The survey of more than 3,000 Americans revealed a significant gap in awareness of what heart failure is and an understanding of how the disease can be managed.
More than six million Americans are currently living with the disease, which now accounts for more hospitalizations than all forms of cancer combined and costs the U.S. an estimated $30.7 billion each year, the company said.
Survey data also revealed:
- While more than 50% of people understand that heart failure can be controlled if identified early, only one in five respondents could correctly identify the majority of heart failure symptoms.
- 65% of survey respondents said they wish they knew more about heart failure, but only one in five is likely to speak to their primary care physician because they are afraid of what it might mean. The same ratio believes that only a cardiologist can diagnose the condition.
- Most people don’t think heart failure will affect them or their family; however, every two in five Americans are either affected by heart failure or know someone who is.
“These survey results are a wake-up call for Americans to start talking about the signs and risk factors of heart failure,” Dr. Philip B. Adamson medical director for Abbott’s heart failure business, said in a news release. “Millions of people — far too many families — are impacted by this condition and don’t realize an earlier diagnosis can allow for more effective treatment options.”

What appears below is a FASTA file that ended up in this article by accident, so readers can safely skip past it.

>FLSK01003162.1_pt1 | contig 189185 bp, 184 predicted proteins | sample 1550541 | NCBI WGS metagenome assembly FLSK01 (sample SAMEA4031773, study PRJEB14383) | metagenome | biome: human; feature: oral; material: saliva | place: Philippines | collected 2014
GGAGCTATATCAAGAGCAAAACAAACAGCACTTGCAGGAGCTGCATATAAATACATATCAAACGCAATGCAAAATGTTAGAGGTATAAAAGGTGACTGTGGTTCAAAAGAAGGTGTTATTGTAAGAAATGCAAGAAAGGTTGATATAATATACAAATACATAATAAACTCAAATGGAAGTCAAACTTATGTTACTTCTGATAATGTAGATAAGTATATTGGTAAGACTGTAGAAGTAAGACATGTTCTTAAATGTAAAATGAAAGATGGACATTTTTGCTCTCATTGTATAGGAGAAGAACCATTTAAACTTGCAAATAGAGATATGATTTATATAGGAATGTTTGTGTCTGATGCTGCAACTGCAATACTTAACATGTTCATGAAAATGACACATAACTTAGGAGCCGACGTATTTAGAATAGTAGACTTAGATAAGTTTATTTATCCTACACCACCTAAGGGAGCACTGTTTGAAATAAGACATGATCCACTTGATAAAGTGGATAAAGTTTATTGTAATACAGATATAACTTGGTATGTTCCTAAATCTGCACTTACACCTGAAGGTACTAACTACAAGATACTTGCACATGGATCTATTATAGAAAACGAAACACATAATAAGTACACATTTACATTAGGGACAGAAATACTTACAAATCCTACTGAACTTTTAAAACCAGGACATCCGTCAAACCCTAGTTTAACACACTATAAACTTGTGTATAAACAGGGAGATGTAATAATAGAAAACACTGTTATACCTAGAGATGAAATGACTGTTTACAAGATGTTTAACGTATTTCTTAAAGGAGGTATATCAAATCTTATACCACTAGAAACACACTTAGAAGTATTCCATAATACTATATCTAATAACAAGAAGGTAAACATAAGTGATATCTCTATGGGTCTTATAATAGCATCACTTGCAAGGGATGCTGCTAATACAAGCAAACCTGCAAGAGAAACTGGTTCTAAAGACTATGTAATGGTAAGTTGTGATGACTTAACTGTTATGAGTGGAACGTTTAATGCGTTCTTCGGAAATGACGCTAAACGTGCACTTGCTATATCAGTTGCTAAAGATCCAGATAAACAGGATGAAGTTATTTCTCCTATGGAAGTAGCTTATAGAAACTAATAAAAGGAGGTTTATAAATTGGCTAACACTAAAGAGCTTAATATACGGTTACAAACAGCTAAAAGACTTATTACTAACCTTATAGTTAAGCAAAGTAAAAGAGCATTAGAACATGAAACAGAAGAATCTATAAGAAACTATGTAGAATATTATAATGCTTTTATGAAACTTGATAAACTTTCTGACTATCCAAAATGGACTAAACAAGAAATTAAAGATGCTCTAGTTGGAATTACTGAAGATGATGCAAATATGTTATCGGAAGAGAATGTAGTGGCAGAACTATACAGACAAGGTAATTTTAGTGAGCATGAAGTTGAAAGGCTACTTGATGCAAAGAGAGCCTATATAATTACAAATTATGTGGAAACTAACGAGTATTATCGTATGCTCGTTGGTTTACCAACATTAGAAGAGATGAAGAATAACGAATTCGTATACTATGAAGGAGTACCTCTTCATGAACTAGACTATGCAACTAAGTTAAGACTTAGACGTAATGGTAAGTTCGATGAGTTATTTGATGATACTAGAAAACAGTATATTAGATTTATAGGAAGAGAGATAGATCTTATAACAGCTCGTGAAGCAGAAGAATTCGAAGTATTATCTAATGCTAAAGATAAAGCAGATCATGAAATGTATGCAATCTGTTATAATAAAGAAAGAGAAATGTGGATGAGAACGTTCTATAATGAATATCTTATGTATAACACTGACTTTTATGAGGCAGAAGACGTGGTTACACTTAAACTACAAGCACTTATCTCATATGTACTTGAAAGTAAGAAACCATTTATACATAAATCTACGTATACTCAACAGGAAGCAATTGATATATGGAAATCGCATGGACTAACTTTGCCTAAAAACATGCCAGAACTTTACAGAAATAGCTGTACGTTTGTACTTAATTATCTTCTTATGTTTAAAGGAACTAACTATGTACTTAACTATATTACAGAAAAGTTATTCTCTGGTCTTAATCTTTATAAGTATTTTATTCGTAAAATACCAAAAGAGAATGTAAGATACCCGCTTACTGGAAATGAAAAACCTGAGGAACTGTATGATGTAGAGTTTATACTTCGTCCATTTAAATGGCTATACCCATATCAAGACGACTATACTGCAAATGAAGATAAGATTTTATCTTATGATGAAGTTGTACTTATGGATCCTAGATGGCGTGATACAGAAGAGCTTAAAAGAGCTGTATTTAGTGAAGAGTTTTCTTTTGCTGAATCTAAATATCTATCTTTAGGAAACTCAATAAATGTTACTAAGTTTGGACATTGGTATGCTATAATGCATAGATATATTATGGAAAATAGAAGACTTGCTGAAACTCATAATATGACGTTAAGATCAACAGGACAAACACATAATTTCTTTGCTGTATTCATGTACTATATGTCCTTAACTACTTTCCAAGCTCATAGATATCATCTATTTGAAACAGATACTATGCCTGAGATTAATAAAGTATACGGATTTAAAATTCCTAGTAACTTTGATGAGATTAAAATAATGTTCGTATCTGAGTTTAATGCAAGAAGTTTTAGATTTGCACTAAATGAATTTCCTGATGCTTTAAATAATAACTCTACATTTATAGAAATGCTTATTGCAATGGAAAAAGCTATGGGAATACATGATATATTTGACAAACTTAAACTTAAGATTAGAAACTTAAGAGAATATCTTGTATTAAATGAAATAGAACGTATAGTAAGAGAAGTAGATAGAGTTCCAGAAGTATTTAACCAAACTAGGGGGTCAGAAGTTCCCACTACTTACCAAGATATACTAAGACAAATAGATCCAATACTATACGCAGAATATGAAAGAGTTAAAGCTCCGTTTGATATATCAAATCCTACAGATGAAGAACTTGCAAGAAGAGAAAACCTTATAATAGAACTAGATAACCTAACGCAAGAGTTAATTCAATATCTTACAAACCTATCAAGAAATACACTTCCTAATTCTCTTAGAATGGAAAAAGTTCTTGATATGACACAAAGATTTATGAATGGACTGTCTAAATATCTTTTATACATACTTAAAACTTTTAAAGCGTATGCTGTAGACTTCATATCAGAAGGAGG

Survey results suggest concerted efforts to educate minority communities about their risk of developing heart failure are working. Hispanic and African American respondents were significantly more likely to recognize that they are at a higher risk for developing heart failure. The incidence of heart failure is 4.6 per 1,000 persons in African American communities, 3.5 in Hispanics and 2.4 in Caucasians.
But those same groups are not any more likely to accurately identify symptoms or know what to do if they were experiencing heart failure. The survey showed that:
- Only 25% of African American and Hispanic respondents said they would quickly recognize if they were experiencing heart failure.
- Just 31% of African American respondents and 33% of Hispanic respondents said they would know what to do if they thought they were experiencing heart failure.
- There is also evidence that suggests a need to continue awareness efforts among other at-risk groups, including men, pregnant women and cancer patients.
“We learned that 45% of survey-takers believe that a cardiologist has to diagnose heart failure,” said Dr. Adamson. “Your first conversation about heart failure doesn’t have to be with a cardiologist or heart failure specialist. Heart failure is a topic you can — and should — bring up to your primary care doctor.”
The company has created a website to help people talk with their doctor about symptoms, risk factors and treatment options.
The survey was conducted in March 2019 among a sample of 3,000 U.S. residents ages 18 and older who are representative of national census demographics. As to not bias the data, Abbott was not revealed as the sponsor.